Net present value (NPV) is the value of the inflows and outflows of cash for a project or investment over time. NPV essentially gives us the profitability of a project. If you are facing a decision between two projects or are trying to determine a ranking, NPV can help. However, for a true reflection of profitability, you may need to adjust for varying levels of risk between projects or investments.

Determine the cash inflows and outflows. This will require you to think through all of the capital the project will require, as well as the capital the project will generate. Suppose buying a rental house will cost you £65,000 (so one outflow of £65,000). You know you will receive £3,900 a year renting the house for three years (so three inflows of £3,900). At the end of three years you plan to sell the house for £78,000 (so one inflow of £7,800).

- Net present value (NPV) is the value of the inflows and outflows of cash for a project or investment over time.
- Suppose buying a rental house will cost you £65,000 (so one outflow of £65,000).

Understand a discount rate. The discount rate is a measure of risk. The higher the discount rate (or required rate of return), the riskier the project is. So if the rental house you are buying is in a nice neighbourhood and the same person has lived there for five years and wishes to continue living there, that discount rate would be lower than buying a rundown house in a bad area of town that you need to fix and rent.

Determine the discount rate for your investment. A good place to start is the risk-free rate (the rate you can earn on U.S. Treasury bills). Let's say you can earn 3 per cent risk-free. So the house in the nice area of town may have a discount rate of 8 per cent while the house in the bad area of town might have a discount rate of 12 per cent.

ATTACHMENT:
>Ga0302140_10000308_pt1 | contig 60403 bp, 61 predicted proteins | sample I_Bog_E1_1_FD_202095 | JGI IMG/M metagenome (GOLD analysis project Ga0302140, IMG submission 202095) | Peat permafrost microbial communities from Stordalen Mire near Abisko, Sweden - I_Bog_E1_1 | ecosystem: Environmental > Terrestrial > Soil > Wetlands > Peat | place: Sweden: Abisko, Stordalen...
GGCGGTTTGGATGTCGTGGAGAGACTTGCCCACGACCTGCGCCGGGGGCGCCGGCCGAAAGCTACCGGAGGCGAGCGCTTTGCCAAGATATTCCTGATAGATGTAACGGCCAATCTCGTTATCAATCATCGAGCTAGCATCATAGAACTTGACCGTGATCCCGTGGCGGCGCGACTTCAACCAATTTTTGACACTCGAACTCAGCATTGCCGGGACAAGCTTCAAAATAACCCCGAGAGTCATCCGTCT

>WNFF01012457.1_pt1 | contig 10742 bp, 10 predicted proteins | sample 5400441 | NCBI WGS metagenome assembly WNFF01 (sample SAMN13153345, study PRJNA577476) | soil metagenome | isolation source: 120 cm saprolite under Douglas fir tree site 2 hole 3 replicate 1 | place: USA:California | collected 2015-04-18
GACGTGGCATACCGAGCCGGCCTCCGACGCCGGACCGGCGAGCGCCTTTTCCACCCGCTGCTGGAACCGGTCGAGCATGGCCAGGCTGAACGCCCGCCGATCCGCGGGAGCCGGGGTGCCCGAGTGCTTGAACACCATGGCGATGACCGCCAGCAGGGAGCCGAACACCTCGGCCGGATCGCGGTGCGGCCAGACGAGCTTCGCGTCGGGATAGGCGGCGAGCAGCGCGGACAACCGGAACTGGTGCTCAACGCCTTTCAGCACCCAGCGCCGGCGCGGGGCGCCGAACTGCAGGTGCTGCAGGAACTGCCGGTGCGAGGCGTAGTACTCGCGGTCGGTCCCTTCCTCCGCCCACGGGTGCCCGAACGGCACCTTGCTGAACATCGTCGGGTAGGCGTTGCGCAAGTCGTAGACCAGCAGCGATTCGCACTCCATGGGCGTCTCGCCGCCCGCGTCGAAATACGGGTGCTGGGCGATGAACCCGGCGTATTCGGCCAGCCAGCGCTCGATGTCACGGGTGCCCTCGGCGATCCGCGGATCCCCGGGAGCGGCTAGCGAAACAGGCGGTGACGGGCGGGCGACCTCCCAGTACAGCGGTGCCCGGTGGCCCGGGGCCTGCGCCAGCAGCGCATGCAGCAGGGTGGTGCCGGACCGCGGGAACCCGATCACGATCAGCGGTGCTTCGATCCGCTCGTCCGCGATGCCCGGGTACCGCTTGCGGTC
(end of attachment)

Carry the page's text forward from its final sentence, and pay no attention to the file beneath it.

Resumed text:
- Understand a discount rate.
- A good place to start is the risk-free rate (the rate you can earn on U.S. Treasury bills).

Select a cell in Microsoft Excel. Type "=NPV(". This will prompt an auto formula like the following:

\=NPV(rate, value 1, [value 2] ...)

Rate is the discount rate for the project. Value 1 and Value 2 are the cash flows of the project.

Enter the variables of your investment in the Excel formula. For the house in the safe neighbourhood it would look like the following:

\=NPV(8%, -100000, 6000, 6000, 6000, 120000)

This gives you a NPV of £2,206.4.

Using the same approach for the house in the bad area you get a NPV of -$8,327.54.

- \=NPV(8%, -100000, 6000, 6000, 6000, 120000) This gives you a NPV of £2,206.4.
- Using the same approach for the house in the bad area you get a NPV of -$8,327.54.

Use the NPV result to select between the houses. You should pick the projects or investments that give you the highest NPV. In this case, the house in the nice area is the better investment.

Interpret the NPVs. One might expect a rundown house in a bad area of town would cost less than the other house. So let's say the rundown house only costs £39,000 and after three years you can sell it for £58,500.

\=NPV(12%, -60000, 6000, 6000, 6000, 90000)

This gives you an NPV of £6,736.5, which makes it a better investment than the house in the nice area.

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Calculating a risk-adjusted NPV is easier when comparing across projects because it is often easier to know one project is riskier than another than it is to quantify the risk of a single project. Remember, the higher the risk, the higher the required rate of return (or discount rate).